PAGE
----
Over the course of its 15 year history, Facebook has variously ignored news organizations while eating their advertising revenue, courted them for video projects it subsequently abandoned, and then largely cut their stories out of its newsfeeds.
Now it plans to pay them for news headlines — reportedly millions of dollars in some cases.
Enter the “News Tab,” a new section in the Facebook mobile app that will display headlines — and nothing else — from the Wall Street Journal, the Washington Post, BuzzFeed News, Business Insider, NBC, USA Today and the Los Angeles Times, among others.
Breitbart, a conservative news outlet that has been accused of running racist stories, will also be part of the news tab, as will local stories from several of the largest U.S. cities. Headlines from smaller towns are on their way, Facebook says.
Tapping on those headlines will take you directly to publisher websites or apps, if you have any installed. Which is one thing publishers have been requesting from Facebook’s news efforts for years.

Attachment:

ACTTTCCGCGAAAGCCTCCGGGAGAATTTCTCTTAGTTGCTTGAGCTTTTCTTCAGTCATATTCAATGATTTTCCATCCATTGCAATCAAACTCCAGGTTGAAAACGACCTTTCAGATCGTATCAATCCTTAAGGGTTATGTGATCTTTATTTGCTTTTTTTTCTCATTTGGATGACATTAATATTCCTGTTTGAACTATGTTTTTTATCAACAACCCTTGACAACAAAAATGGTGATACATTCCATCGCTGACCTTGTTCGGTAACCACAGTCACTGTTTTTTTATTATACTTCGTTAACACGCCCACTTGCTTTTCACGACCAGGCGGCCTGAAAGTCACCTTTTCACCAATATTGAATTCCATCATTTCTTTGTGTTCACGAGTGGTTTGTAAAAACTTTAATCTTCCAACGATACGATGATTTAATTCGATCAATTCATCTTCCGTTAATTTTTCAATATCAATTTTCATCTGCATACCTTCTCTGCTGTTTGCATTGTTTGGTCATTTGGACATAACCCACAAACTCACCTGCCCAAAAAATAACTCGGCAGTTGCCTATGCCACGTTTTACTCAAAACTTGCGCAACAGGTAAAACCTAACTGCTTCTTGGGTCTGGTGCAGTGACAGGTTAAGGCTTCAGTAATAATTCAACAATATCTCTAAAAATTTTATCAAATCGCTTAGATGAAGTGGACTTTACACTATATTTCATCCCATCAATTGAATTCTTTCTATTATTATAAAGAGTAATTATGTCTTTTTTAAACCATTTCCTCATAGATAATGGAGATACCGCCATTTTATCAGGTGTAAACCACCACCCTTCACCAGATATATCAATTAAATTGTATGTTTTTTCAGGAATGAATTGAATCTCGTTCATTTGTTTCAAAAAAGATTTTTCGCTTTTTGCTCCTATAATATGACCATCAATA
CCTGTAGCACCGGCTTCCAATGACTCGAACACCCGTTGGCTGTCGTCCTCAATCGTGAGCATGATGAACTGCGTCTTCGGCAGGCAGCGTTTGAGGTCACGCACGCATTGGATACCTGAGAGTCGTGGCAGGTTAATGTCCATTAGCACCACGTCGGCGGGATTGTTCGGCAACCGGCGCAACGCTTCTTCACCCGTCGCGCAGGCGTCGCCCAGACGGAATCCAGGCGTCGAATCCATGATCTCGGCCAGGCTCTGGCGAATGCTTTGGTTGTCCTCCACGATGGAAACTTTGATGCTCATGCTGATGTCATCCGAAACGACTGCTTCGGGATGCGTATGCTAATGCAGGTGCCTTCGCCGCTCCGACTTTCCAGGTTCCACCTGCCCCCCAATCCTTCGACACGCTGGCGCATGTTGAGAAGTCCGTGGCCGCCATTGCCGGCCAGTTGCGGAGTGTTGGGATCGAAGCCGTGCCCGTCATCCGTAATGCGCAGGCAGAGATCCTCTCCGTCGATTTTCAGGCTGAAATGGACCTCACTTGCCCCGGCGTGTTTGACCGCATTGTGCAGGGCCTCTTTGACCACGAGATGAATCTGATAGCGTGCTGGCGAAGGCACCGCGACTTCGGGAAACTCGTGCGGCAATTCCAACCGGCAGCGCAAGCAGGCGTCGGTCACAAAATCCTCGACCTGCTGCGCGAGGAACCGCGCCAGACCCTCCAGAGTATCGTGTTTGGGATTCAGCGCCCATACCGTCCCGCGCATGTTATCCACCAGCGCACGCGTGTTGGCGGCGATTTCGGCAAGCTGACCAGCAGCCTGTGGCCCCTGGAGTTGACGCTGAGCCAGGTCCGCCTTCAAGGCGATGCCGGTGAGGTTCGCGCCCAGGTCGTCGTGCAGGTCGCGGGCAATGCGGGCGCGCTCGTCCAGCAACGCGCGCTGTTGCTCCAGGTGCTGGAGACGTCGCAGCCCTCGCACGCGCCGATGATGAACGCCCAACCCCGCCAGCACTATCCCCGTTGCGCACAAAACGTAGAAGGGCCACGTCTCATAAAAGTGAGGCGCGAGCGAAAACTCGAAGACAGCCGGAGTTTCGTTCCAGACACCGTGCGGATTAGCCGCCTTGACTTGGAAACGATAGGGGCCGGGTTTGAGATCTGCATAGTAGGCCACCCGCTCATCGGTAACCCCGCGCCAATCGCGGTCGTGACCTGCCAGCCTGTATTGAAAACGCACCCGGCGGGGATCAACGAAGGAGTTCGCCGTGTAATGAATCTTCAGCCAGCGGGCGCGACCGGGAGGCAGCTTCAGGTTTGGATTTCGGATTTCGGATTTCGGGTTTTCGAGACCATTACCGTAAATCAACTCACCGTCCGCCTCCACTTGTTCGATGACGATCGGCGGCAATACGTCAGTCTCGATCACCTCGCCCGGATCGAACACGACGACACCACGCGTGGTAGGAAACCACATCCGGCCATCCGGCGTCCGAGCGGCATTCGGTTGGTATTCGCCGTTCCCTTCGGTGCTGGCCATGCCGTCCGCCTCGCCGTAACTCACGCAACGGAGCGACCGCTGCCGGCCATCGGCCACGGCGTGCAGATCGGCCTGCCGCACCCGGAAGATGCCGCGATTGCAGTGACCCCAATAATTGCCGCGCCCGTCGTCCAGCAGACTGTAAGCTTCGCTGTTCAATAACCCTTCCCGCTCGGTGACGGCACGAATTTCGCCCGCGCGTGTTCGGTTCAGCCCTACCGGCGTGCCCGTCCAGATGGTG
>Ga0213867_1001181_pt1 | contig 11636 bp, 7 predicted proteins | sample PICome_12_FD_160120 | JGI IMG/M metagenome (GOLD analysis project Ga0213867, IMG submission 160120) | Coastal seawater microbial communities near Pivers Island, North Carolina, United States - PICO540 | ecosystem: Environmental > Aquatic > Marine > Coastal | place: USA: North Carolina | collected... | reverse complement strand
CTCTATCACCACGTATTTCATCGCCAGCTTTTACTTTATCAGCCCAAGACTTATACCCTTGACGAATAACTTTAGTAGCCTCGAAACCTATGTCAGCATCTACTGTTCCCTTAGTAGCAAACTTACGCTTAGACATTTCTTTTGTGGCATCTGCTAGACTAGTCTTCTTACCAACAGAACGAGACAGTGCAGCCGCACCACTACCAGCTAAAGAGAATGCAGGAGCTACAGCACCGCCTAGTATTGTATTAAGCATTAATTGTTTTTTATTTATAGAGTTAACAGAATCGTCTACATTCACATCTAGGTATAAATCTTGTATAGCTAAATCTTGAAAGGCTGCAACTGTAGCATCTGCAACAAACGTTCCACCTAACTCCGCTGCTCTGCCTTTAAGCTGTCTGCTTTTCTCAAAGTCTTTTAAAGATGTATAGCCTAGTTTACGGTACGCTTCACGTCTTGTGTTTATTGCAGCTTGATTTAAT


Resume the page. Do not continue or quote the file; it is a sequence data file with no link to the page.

It’s potentially a big step for a platform that has long struggled with both stamping out misinformation and making nice with struggling purveyors of news. Though media watchers remain skeptical that Facebook is really committed to helping sustain the news industry.
Facebook declined to say who is getting paid and how much, saying only that it will be paying “a range of publishers for access to all of their content.” Just last year, CEO Mark Zuckerberg said he wasn’t sure it ”makes sense ” to pay news outlets for their material.
But now, as Zuckerberg told The Associated Press in an interview, “there’s an opportunity to set up new long term, stable financial relationships with publishers.”
The Associated Press is not participating in the initiative.
News executives have long been unhappy about the extent to which digital giants like Facebook make use of their stories — mostly by displaying headlines and short summaries when users post news links. A bipartisan bill introduced in Congress this year would grant an antitrust exemption to news companies, letting them band together to negotiate payments from the big tech platforms.
“It’s a good direction that they’re willing for the first time to value and pay for news content,” said David Chavern, head of the News Media Alliance, a publisher trade group. “The trouble is that most publishers aren’t included.”
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